To borrow from Monty Python, I’m not dead yet. Worker ownership may make up a very small sliver of the economic activity in the United States, and there may be significant economic disadvantages to them. But our contemporary economy is never static; new forces emerge that constantly create new opportunities. Signalling and networks aren’t just recently emergent ideas in economic theory, they’re also growing exponentially in importance in the real economy.  I’ll report back when I’ve collected (no doubt in concert with some of the very cool people and organizations working on this issue) good ideas about harnessing signalling and networks (and other unturned stones) for fostering worker-owned businesses.

The ambiguity of sustainability

Here is an interesting article about the term “sustainability,” thoughtfully forwarded by a colleague at College of the Atlantic.

I feel pretty ambivalent about the article. On the one hand, it frames fairly well, and has some great data presentation in it. And it can get one thinking. On the other hand, it kind of creates an intellectual tempest in a teapot. In a lot of ways, the situation surrounding “sustainability” is not that complicated:

  • We used to only think about getting more stuff, but now some of us worry that we’ll run out of stuff, and seriously alter the planet in the process.
  • Others don’t agree. They think we can keep inventing our way out of scarcity, and/or that a messed up planet isn’t so bad, as long as there’s lots of shopping malls. (Those without access to shopping malls will find other ways to adjust.)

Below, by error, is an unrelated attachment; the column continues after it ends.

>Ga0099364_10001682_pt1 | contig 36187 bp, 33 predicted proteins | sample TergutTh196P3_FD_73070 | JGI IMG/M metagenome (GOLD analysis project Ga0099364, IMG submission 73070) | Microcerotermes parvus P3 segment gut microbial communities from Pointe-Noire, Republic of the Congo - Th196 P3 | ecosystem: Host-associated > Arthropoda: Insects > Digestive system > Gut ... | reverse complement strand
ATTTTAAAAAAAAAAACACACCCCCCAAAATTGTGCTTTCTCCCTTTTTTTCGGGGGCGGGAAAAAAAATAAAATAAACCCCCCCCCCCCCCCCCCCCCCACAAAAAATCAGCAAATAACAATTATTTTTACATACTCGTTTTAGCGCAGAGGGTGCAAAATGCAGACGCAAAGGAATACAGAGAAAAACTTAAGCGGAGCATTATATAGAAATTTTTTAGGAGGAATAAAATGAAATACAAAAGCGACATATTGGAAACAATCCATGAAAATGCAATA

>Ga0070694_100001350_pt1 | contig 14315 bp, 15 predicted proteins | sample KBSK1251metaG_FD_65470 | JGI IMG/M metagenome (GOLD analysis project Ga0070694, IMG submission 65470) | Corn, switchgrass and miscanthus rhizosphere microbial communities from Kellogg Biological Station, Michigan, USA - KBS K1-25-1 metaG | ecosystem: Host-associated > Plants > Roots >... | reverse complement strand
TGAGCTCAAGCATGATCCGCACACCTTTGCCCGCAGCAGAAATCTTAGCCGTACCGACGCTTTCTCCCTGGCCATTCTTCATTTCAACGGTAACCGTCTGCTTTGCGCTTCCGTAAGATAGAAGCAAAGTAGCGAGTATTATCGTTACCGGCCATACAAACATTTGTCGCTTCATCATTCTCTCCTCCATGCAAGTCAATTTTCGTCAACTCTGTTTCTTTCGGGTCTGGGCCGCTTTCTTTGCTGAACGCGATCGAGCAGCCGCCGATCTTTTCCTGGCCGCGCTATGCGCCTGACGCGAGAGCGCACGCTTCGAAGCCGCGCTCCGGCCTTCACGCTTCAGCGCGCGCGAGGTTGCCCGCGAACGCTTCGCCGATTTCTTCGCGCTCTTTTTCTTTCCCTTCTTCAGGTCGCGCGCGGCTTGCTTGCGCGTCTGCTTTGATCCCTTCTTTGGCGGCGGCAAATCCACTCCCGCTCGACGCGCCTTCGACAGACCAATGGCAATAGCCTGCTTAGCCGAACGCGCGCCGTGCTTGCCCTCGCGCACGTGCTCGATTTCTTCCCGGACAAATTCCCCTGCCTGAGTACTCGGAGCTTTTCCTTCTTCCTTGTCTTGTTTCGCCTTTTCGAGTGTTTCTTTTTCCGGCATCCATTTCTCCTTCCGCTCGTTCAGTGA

• Words get co-opted. All the disagreement about what we need or don’t need to do contributes to a lot uncertainly about words like “sustainability.”
  • If we are going to do some serious changing regarding our use of the planet’s resources, we’ll probably have to question some cherished “rights,” e.g. to have as many children as we wish, to accumulate as much stuff as we want, etc. (This is probably the best contribution of the article.)

Of course there’s lots of details, and books are written about them, and we won’t be able to cover it all in a one term course in Ecological Economics.

At times I appreciate expressions like “destabilizing ambivalence” and ” the cultural moment to which sustainability gives expression,” but I don’t see them as necessary here (Does “cultural moment” have any meaning?). Students need to be thoughtful about what sustainability means, that it has multiple meanings and is contested.

But think about “the role of government in the economy.” The phrase captures questions and issues that didn’t exist prior to the 1930s. And it remains contested, too; there’s lots of disagreement about it, both normatively (what we “ought to do”) and positively (what actually happens in the economy). Huge books have been written about the issue, and there’s still no agreement. So, informed people ought to know about the debate, and will probably take a position on it. End of story, no big deal. I think “sustainability” is similar. It’s more about being informed about the issues and debates, rather than approaching it as a fundamental problematique. There’s lots of ambiguity and ambivalence about sustainability, but do we need to create ambiguity *about* the ambiguity and ambivalence? I don’t think that’s out there: it’s *clear* that sustainability represents a contested cultural shift, much as did the idea of government intervention in the economy in the 1930s.

Maybe I’ve been studying this stuff too long. I think a lot of the “confusion” about sustainability arises simply from not digging into the topic enough.